Saturday’s All-Ireland quarter-finals in Croke Park have done little to quieten debate on the gulf in class that is now existing in the senior football championship.
Monaghan came up a long way short of Dublin, failing on a scoreline of 1-19 to 0-12. Speaking after the game, Monaghan manager Malachy O’Rourke was downbeat. With the Super 8s set to commence next year in place of the All-Ireland quarter-finals, the Farney manager was reserved on whether the new system will help to bridge the gap between the tiers emerging in the game.
“If I’m speaking honestly, I think it will [damage the weaker teams]. I just think that if you are playing with less resources, especially for the smaller counties, if we play a tough game one week, and you have to go out the following week, you’re going to have fellas carrying injuries, you’re going to have suspensions, things like that”.
O’Rourke is echoing the views of many in that the chances of upsets occurring will lessen by the introduction of extra games at one particular stage of the championship. One-off upsets are rare but have been seen in the past. O’Rourke spoke of the advantage of teams having strong panels when games are coming thick and fast next year;
“The stronger counties don’t rely on a few individuals as much, they have stronger panels. I could be proven wrong, but I think it will [hurt the smaller counties].
You can never write anyone off, but I just think the actual format…. Maybe I’ll be proven wrong. If we’ve a home game in Clones, that could change things. If you’re asking me my honest opinion, I think it will make it tougher”.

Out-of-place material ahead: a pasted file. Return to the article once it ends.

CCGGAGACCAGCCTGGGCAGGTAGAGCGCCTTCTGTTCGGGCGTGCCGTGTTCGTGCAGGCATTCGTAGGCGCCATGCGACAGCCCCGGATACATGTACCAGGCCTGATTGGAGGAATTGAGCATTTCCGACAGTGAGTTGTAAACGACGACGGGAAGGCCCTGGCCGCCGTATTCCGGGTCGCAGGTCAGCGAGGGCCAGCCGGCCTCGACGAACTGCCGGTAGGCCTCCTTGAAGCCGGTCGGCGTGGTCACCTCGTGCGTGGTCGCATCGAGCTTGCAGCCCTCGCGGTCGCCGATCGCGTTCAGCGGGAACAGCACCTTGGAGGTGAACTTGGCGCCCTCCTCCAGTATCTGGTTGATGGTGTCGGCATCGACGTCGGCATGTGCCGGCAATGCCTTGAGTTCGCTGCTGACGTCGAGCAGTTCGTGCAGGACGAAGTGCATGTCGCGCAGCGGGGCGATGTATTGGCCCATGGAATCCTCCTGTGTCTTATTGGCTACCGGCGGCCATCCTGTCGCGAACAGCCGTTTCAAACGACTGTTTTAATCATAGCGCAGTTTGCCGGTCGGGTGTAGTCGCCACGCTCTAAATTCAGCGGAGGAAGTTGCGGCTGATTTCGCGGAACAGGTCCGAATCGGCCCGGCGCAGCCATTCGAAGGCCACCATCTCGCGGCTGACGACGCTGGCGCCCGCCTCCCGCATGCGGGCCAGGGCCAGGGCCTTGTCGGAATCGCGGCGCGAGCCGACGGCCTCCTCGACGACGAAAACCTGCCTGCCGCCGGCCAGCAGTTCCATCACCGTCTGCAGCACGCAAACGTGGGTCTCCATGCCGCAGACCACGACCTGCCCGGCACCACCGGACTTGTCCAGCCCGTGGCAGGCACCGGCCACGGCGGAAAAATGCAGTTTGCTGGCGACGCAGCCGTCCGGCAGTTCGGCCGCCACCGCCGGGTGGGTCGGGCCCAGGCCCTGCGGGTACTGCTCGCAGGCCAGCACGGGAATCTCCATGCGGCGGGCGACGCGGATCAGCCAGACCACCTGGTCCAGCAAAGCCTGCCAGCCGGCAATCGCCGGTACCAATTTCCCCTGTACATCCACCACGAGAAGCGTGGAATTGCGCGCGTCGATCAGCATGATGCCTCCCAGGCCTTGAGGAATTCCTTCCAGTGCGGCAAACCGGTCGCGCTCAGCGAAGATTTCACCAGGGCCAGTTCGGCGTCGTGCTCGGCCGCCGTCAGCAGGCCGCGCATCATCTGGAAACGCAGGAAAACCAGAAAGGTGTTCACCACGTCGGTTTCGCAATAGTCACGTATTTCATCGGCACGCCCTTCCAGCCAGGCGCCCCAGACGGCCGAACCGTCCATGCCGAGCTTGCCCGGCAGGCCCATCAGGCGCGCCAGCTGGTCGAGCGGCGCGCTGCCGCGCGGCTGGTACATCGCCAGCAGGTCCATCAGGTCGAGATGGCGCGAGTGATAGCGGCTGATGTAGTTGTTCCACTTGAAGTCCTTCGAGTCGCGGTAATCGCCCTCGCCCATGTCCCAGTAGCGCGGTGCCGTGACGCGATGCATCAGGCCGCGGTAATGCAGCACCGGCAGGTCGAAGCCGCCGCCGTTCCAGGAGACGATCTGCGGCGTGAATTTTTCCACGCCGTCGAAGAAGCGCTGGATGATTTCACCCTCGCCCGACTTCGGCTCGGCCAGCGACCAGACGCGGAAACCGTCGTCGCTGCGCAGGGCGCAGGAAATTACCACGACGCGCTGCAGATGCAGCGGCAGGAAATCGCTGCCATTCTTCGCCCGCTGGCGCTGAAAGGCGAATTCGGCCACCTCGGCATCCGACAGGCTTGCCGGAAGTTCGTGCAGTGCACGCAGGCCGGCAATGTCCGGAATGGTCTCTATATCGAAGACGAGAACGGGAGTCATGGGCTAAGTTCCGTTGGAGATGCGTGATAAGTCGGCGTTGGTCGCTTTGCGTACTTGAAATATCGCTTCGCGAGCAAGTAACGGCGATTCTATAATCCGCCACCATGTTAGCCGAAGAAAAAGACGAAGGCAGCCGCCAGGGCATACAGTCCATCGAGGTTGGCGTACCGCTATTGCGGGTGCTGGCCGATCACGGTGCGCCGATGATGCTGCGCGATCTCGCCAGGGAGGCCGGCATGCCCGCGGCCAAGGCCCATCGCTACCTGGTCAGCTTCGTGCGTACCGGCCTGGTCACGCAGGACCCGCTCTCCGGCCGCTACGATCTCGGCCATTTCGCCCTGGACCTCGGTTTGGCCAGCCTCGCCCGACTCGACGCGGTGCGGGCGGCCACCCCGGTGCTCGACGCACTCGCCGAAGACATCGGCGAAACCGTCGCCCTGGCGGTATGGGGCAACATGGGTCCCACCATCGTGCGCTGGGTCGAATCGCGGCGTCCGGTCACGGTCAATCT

Yesterday’s clash between Mayo and Roscommon, despite being eagerly anticipated, led to a fourth disappointing quarter-final. The consensus to many is that teams like Monaghan would see major benefits to the Super 8 system, but their current manager does not agree with that consensus.
2017 proved to be a disappointing championship campaign for Monaghan. Despite a promising league campaign and a championship win in Croke Park, the emphatic failure against Dublin sees Monaghan’s season end with few positives.
After two Ulster titles in five years and four All-Ireland quarter-final appearances, Monaghan football is in as strong a place as it has ever been. 2018 will present new challenges for O’Rourke and his team as they aim to progress even further.
Make sure to check out the latest episode of The 16th Man, where we question if the Super 8s is already doomed, hear from Mickey Harte and Jim Gavin after their quarter-final victories, and discuss Galway’s thrilling win over Tipperary.